Don’t mess with Texas, apparently.
The Oakland A’s went to Arlington looking to build on their hot streak, and instead lost two out of three games to the last-place Texas Rangers. The finale Sunday ended with a 7-4 defeat, with the Rangers in control for the entire afternoon.
Texas jumped all over A’s starter Sean Manaea, with a combination of legit hard contact and also plenty of luck, and the 1st inning offered examples of both factors.
Manaea got squeezed terribly against his first batter of the game, resulting in an undeserved walk. The next batter crushed a double, and the runner scored from first, but replay suggested he might really have been tagged out at the plate if Oakland had chosen to challenge (which they declined to do). Two batters later came a 460-foot moonshot homer. The double and dinger were for real! The walk and the play at the plate were not.
The Rangers scored again in the 2nd inning, when two batters hit nearly identical soft bloops into shallow right field for lucky doubles. Make contact and good things can happen! But that doesn’t change the fact that two 70-mph 150-foot flares in the same inning equal pure luck.
But then on the other hand, Manaea allowed two more homers. One of them was solo in the 3rd, and the other came in the 5th — the leadoff batter hit another weak bloop single, then the next two batters got out, then came the homer.
- Manaea: 5 ip, 7 runs, 5 Ks, 1 BB, 3 HR, 7 hits, 86 pitches, 90.6 mph EV
It’s not that he was good today. Clearly he got knocked around, and this is the first time he’s ever allowed three dingers in a regular season start. But he wasn’t quite this bad, and it’s also some consolation to see that he was still missing bats and striking out hitters and avoiding walks — again, his one free pass was incorrectly called by the ump, as Texas got an extra couple inches on the right-handed side of the plate all day. (That goes in the A’s favor sometimes, but today it didn’t.)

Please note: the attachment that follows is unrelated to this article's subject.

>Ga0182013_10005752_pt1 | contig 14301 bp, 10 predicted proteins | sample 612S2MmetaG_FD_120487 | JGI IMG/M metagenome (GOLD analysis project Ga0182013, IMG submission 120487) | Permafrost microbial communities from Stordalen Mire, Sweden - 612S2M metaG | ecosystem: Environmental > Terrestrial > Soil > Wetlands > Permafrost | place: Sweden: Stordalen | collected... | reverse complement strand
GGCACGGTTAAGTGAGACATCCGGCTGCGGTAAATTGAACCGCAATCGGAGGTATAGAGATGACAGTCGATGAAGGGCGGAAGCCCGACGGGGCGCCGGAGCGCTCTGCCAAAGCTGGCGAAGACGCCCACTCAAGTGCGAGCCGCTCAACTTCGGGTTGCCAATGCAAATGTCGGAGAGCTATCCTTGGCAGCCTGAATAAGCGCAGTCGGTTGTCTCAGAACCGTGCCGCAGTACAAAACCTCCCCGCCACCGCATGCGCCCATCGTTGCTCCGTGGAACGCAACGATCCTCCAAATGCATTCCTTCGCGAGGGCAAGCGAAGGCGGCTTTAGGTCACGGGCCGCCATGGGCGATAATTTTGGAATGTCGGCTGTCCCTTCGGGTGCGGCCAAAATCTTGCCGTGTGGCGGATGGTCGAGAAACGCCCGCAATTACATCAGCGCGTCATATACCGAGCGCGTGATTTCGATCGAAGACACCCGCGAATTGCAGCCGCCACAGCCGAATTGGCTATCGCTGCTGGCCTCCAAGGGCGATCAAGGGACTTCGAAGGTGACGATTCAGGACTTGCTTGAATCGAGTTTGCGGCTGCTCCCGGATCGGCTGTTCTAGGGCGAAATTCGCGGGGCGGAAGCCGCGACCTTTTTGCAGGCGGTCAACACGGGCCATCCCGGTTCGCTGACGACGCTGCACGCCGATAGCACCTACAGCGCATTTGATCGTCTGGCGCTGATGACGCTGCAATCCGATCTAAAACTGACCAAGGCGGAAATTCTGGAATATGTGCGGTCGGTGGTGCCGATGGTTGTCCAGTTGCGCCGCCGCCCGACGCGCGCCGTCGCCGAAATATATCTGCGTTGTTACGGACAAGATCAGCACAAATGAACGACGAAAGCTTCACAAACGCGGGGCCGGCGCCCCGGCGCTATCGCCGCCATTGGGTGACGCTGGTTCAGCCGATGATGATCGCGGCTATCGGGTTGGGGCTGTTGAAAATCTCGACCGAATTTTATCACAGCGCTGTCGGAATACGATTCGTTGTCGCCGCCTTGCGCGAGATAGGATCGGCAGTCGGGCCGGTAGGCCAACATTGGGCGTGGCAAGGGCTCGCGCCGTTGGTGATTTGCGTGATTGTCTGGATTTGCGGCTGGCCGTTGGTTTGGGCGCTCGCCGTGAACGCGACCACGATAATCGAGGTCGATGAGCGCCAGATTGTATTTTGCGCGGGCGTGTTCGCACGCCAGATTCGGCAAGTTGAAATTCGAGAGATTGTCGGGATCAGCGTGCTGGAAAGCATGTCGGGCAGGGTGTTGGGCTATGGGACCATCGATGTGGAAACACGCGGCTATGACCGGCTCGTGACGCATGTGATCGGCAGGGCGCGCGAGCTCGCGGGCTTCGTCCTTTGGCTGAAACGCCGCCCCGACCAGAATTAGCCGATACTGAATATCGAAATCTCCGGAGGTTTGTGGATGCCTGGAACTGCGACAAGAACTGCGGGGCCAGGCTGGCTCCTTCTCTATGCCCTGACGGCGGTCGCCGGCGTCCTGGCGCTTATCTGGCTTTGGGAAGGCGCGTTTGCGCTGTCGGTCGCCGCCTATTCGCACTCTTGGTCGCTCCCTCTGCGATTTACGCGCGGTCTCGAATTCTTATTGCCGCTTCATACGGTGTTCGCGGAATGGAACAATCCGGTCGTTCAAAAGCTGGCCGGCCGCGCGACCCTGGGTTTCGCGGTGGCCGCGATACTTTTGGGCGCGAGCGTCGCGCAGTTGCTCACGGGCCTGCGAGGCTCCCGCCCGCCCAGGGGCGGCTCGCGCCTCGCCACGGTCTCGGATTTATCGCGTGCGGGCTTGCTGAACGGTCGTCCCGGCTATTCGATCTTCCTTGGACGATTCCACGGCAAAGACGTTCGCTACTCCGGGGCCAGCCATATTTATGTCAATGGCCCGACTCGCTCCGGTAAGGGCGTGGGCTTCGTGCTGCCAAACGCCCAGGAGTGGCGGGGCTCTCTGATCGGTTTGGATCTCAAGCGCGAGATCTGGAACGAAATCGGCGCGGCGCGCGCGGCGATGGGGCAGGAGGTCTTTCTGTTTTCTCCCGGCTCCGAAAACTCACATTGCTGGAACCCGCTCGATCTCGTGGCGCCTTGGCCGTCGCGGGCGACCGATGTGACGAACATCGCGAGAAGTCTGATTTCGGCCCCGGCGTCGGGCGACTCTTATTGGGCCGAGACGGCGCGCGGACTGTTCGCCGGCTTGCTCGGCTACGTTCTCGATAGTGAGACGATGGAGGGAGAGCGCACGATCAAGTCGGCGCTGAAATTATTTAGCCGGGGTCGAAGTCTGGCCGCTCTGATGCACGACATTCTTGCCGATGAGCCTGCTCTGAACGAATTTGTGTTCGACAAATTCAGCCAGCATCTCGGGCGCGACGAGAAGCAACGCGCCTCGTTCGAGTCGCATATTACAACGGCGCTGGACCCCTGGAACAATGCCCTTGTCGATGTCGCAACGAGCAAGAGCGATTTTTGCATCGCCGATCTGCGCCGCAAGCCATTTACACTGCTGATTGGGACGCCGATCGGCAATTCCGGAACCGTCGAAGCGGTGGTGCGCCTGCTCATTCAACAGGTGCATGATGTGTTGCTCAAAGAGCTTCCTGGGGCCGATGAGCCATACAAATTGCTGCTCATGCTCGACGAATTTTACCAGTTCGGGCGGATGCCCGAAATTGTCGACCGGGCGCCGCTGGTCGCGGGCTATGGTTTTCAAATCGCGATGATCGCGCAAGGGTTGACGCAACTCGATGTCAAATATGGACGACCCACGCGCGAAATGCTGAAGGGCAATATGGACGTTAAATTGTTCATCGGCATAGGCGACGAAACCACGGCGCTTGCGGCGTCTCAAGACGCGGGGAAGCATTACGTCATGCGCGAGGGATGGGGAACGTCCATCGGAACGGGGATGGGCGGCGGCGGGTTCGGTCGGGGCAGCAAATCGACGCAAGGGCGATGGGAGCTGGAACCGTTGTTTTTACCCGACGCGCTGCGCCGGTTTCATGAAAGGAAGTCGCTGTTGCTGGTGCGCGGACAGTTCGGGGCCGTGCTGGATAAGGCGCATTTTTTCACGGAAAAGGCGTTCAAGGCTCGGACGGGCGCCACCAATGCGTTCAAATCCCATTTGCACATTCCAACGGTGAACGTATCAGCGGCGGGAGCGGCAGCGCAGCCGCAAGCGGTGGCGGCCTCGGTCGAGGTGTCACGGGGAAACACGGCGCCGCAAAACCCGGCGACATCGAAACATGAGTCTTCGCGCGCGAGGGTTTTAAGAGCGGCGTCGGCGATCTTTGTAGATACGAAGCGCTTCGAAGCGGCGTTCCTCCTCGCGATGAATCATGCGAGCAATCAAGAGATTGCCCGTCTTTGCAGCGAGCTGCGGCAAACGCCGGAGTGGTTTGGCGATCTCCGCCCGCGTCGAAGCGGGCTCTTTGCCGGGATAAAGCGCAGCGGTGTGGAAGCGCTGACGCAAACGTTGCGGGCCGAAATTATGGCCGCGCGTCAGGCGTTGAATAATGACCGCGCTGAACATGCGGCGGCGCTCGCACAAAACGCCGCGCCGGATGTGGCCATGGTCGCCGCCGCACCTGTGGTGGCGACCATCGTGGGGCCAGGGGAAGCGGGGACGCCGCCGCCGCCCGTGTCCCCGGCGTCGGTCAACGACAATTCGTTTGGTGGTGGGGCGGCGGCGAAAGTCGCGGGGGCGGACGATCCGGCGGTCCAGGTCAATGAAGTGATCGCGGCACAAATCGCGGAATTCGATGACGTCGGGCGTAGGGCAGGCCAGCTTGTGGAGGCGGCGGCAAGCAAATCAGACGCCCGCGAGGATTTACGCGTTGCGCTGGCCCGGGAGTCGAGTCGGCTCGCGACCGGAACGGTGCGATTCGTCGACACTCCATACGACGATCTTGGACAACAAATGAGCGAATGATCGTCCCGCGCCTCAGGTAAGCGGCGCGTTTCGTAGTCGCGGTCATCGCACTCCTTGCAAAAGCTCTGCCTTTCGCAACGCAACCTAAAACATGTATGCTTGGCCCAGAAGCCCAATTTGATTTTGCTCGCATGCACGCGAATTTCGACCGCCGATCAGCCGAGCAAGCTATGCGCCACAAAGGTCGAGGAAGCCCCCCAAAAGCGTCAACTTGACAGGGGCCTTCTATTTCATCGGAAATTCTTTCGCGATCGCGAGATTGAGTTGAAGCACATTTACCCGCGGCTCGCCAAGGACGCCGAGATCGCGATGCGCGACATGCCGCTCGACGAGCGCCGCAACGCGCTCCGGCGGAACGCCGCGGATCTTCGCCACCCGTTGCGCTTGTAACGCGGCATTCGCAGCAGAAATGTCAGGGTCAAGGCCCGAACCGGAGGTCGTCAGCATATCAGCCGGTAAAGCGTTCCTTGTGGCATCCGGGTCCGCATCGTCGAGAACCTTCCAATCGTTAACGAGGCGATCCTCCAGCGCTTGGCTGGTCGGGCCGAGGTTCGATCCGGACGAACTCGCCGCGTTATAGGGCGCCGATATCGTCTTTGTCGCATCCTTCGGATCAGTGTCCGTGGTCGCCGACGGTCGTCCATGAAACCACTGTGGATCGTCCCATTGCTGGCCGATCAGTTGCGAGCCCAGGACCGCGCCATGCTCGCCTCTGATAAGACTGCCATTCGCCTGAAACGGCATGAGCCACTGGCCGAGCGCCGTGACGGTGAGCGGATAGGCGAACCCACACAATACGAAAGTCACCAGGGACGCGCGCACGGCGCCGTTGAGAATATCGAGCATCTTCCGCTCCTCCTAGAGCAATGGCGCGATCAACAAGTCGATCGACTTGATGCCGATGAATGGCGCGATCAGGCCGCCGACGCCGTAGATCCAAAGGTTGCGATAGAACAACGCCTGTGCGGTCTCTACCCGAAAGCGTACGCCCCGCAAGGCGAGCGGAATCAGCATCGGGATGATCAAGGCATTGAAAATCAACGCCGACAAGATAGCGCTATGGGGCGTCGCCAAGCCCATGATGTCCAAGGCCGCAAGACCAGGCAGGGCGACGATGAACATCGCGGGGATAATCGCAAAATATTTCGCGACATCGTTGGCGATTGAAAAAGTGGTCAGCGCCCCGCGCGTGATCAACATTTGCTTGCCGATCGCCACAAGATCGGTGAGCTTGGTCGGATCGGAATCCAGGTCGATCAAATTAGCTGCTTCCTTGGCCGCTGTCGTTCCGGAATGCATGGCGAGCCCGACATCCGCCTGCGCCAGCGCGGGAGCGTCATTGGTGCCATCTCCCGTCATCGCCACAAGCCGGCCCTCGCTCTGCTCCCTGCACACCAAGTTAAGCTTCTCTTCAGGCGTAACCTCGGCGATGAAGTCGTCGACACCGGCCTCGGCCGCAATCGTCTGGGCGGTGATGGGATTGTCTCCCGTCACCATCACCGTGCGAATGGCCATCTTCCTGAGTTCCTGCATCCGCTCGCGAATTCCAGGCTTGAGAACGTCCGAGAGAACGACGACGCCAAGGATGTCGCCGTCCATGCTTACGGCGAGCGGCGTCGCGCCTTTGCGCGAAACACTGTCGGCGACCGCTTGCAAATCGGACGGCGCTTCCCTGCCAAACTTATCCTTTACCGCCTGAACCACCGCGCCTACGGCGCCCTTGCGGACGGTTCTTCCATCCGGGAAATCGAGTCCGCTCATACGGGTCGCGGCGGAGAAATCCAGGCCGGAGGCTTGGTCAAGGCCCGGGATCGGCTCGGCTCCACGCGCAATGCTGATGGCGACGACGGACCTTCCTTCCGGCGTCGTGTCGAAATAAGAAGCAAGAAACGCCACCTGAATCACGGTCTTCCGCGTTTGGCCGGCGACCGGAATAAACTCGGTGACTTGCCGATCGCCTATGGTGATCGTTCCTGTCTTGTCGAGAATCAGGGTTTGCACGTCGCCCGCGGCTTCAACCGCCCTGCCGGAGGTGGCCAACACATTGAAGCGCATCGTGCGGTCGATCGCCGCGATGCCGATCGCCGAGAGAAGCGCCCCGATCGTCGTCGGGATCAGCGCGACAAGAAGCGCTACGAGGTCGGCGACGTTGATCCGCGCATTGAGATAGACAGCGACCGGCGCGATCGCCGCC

Perhaps more concerning is that this was Manaea’s third straight bad start. I’m not reading anything into that yet. His first shaky outing against the Padres gets a full mulligan because the third batter of that game hit Manaea in the leg with a 115-mph line drive. His second poor outing against the Indians was more about having trouble putting hitters away while they worked long counts. Today was bad but not as disastrous as it appeared.
Nobody is consistently awesome nonstop for an entire six-month season. Manaea’s velocity and spin rates were pretty much normal today, so there’s no specific reason to fear injury unless something new gets reported by the insiders. More likely this is just a routine slump in the dog days of August and the Texas heat.
Shake it off and go get ‘em next time, Manaealator!
Chapman stays hot
The A’s lineup only managed four runs, but that doesn’t mean they’ve stopped rolling. They still banged out 10 hits plus a pair of walks, and they launched two homers but unfortunately both were solo. Nine pieces of contact went 100+ mph exit velocity, including three loud outs. Oakland blasted the ball today just like they’ve been doing all month.